box elder (Acer negundo): A tree. “box” because its wood was used to make boxes; “elder” because the leaves suggest those of elderberry.
Box elder is fast-growing, soft-wooded, short-lived. “It typically occurs in moist to wet soils along streams, river flood plains and in low woods” (source). In general, it thrives in open sites on bare soil. So it’s a capable urban pioneer—a street plant.
One of my neighbors is a boxelder. It grows just across the street, on the west side of the warehouse in a corrugated metal corner below the sky, with other tough urban types: Canada thistle, curlycup gumweed and trash.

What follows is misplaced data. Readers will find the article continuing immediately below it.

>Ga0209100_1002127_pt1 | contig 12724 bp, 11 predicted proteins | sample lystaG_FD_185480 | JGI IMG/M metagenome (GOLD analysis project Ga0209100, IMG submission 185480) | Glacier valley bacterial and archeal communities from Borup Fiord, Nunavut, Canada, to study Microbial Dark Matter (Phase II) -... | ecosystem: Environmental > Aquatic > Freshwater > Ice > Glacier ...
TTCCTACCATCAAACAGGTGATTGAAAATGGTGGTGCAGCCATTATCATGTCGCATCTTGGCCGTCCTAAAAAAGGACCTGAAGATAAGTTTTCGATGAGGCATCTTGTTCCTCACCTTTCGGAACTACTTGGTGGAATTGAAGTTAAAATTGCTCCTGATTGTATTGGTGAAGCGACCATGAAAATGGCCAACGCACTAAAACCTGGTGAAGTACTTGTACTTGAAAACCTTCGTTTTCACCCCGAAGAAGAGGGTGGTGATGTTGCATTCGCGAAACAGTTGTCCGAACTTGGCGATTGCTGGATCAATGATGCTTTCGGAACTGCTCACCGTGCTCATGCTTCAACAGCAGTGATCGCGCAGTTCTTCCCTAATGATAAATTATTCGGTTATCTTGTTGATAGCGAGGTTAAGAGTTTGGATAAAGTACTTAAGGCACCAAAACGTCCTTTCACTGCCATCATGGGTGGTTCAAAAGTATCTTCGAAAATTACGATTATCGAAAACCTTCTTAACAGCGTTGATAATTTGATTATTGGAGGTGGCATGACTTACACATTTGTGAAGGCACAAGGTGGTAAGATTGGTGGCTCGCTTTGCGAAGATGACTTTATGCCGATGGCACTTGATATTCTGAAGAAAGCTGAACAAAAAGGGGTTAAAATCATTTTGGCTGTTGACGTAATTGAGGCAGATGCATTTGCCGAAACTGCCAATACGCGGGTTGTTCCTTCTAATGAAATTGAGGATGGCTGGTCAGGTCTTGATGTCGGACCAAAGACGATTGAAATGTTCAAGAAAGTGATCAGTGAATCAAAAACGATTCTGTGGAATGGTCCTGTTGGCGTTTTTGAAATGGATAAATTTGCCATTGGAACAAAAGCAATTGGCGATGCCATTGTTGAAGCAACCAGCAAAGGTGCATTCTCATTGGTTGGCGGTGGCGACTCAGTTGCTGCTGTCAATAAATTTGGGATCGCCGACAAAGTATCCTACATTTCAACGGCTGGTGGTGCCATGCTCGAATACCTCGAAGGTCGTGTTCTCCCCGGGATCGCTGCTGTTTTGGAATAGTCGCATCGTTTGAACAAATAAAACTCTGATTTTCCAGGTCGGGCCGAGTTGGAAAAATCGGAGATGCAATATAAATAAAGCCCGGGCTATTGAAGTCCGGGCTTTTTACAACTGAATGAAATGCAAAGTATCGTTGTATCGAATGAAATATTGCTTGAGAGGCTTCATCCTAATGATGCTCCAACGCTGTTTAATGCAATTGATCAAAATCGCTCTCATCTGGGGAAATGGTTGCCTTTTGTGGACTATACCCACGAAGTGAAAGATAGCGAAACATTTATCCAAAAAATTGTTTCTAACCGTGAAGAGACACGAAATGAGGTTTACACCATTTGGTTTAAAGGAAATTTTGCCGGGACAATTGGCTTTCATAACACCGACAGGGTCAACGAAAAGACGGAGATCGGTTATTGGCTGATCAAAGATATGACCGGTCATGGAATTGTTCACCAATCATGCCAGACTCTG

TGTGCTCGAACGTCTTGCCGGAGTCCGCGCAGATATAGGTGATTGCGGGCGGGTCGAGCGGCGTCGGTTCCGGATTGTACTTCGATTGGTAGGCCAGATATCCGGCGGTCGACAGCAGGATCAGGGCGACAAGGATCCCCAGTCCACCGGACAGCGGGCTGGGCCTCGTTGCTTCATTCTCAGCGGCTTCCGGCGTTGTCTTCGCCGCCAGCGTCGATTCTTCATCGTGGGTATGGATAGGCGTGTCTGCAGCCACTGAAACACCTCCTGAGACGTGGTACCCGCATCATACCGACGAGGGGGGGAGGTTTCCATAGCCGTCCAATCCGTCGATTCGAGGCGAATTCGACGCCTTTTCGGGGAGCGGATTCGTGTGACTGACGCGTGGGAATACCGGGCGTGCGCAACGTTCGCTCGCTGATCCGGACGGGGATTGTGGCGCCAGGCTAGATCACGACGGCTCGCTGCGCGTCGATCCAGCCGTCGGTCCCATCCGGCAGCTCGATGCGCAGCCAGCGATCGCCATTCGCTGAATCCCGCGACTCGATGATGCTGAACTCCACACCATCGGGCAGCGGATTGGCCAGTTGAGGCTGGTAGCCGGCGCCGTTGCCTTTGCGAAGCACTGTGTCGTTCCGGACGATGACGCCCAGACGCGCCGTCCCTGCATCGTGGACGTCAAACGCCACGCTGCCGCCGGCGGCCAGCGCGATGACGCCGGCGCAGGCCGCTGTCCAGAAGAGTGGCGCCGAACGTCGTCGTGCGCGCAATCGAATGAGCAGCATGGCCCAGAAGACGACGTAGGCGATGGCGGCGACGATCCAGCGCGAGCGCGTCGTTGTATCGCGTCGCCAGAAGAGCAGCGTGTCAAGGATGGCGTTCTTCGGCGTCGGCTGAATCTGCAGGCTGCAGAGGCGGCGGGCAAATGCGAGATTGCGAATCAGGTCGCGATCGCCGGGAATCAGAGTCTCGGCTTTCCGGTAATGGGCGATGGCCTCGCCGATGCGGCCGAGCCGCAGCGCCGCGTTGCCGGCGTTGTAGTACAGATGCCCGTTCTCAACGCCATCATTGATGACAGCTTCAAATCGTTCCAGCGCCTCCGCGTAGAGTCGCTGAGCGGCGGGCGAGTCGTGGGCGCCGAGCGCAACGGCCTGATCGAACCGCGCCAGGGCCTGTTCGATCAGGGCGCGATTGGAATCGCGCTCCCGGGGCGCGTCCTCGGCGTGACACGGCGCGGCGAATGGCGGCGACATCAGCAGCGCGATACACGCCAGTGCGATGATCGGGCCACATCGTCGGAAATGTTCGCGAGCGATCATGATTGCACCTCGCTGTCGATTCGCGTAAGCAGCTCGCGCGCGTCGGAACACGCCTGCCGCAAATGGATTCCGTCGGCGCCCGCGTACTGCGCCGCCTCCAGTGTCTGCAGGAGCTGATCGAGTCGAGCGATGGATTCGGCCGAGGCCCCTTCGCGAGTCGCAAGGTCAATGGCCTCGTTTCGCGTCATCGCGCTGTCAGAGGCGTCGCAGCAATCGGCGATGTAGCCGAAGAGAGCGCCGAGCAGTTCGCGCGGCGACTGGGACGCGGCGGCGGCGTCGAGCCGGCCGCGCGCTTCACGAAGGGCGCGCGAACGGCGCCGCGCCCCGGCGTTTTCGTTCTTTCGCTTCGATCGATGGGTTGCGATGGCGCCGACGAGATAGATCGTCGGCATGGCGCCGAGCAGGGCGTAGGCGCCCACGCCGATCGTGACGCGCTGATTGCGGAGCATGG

Box elder with pink thistle, yellow gumweed and cheap throw-away stringer pallets.
Barn swallows roost close by in the evening.
|Swallows all in a row, above door.|
Wildfires are burning 500 miles to the west, so the sky was smoky, with an eerie red sun.
Sun sets behind abandoned cabin and discarded pallets.
This post is my contribution to the August gathering of street plant fans, kindly hosted by Lucy of Loose and Leafy.